One thing I’ve learned over my sketching journey is that not everyone likes cider, but most can agree that apples are rather nice. So I doodlewashed both and you can take your pick as to which you prefer. I personally like the cloudy non-alcoholic cider that is made locally, but I don’t actually care for the alcoholic variety or regular apple juice. These days, I really do just want the whole apple. But as a kid, I loved apple juice and, of course, the less boozy version of cider during the autumn season. I insisted that we get some of the cider that I enjoyed in my youth a couple of years ago while Philippe and I were at the grocery. When we got home, we each had a glass, thought it was okay, but nothing noteworthy, and then forgot about it entirely. The remainder fermented and we eventually had to just pour it out. But the appearance of those cider jugs at the grocery this time of year still makes me smile. A host of childhood memories come flooding back to me. Sometimes in life, the memory that something evokes is far better than the actual thing itself.

I remember apples in my school sack lunches, and the barbaric act of bobbing for them in a barrel as a kid, but that’s all of the memories apples bring back to me. Cider, on the other hand, conjures much grander memories. Most notable is that we would have some when we went to a place called Missouri Town, a 30-acre outdoor history museum with actual houses built between 1820-1860. Volunteers would dress in the costumes of the time and, during the autumn season, pass out cups of hot apple cider from a large kettle. It was like being transported to another time and so the cider was almost magical. They created it in precisely the same fashion as it was done at that time and with no preservatives or other modern inventions to get in the way, and it was blissfully perfect. I actually went back there with Philippe around this time of year and he was able to try a cup. It was just as wonderful as I remembered, but I couldn’t tell if he was impressed or not. He spent most of the time marveling at how “new” everything was, since he grew up in Paris and things from the 1800’s are simply considered a nice antique, but not actually something one would deem as significant history.

And so I was able to marvel at both my own memories of youth and the memories of my young country. A country that wasn’t even in existence at the time many of the buildings Philippe passed by as a child were erected. Perhaps my feelings of being a kid at heart come directly from living in a place that is still quite young as countries go. While other nations are wise great grandfathers, my own is really nothing more than a rambunctious teenager, still trying to figure it all out. Yet, it’s a strangely exciting country for that very reason. So much happens here, both good and bad, from that rebellious spirit that caused it to form in the first place. And though my heritage extends to Ireland and much farther back than that, my known family tree is mostly planted in the United States. A young history by world standards, to be sure, with log cabin settlements so small that hot cider in a kettle was a significant and wonderful thing to behold. Life was only grand because of the family and friends that gathered round to celebrate it. So, in the end, met with all of these memories of the past, I’m not sure I could ever possibly choose between apples or cider.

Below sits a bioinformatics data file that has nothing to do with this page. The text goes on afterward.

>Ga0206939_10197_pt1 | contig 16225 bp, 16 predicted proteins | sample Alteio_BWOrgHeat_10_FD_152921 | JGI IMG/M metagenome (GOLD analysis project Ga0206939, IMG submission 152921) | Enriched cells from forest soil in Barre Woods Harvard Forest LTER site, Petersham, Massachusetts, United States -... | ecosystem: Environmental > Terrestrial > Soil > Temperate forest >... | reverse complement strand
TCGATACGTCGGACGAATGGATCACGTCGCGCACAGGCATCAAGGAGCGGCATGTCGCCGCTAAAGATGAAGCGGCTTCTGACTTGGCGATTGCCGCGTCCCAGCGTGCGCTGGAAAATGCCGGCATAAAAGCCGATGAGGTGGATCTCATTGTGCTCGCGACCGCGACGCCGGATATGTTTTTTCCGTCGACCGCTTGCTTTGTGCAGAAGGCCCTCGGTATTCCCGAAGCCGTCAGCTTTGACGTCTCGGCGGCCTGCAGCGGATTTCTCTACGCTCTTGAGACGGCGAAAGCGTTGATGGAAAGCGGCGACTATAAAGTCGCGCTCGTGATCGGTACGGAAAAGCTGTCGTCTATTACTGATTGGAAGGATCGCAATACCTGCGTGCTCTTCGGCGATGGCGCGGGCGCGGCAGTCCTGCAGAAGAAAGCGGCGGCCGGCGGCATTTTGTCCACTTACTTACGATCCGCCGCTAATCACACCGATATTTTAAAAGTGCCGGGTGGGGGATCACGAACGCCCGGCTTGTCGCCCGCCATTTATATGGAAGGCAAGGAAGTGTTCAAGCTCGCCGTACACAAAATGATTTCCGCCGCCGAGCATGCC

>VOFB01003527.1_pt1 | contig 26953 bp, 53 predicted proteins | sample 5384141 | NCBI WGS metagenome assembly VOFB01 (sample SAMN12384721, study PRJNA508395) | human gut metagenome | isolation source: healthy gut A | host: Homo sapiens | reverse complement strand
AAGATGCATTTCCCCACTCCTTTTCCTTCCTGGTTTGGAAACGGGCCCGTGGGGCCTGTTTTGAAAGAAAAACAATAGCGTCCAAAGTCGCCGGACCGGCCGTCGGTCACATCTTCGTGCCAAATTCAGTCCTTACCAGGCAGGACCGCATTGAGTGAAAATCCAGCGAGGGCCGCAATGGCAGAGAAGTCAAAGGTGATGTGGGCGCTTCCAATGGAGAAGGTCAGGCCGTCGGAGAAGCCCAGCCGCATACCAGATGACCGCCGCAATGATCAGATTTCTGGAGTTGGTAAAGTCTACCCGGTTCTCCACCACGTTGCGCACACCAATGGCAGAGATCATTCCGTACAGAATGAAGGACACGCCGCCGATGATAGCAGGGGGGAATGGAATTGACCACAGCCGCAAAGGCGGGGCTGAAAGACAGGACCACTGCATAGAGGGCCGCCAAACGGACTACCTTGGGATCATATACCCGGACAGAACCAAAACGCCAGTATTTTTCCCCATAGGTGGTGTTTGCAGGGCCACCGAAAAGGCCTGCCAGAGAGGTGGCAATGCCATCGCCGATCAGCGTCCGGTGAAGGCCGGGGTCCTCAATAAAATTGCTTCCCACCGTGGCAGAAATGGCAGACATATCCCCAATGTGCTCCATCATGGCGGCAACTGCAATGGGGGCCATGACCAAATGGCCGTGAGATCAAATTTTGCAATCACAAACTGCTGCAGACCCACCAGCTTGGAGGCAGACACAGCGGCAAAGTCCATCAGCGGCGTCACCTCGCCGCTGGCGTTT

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About the Doodlewash

Da Vinci Paint Co.: Aureolin, Vermilion, and Indigo (my “Vintage” Trio!). Lamy Al-Star Safari Fountain Pen with black ink in an A5 Hahnemühle Watercolour Book. Want to purchase a print of this doodlewash? Send me a note with a link to this post, and I’ll add it to my shop!
Day 14 - Cider And Apples Watercolor - Doodlewash


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29 thoughts on “Apples Or Cider

  1. Another great painting! I love apples, and sparkling cider is my favorite. We always buy a bunch of bottles for the holidays and my girls can’t get enough. Great memory about the bobbing for apples. I wonder if anyone even does that anymore. 😉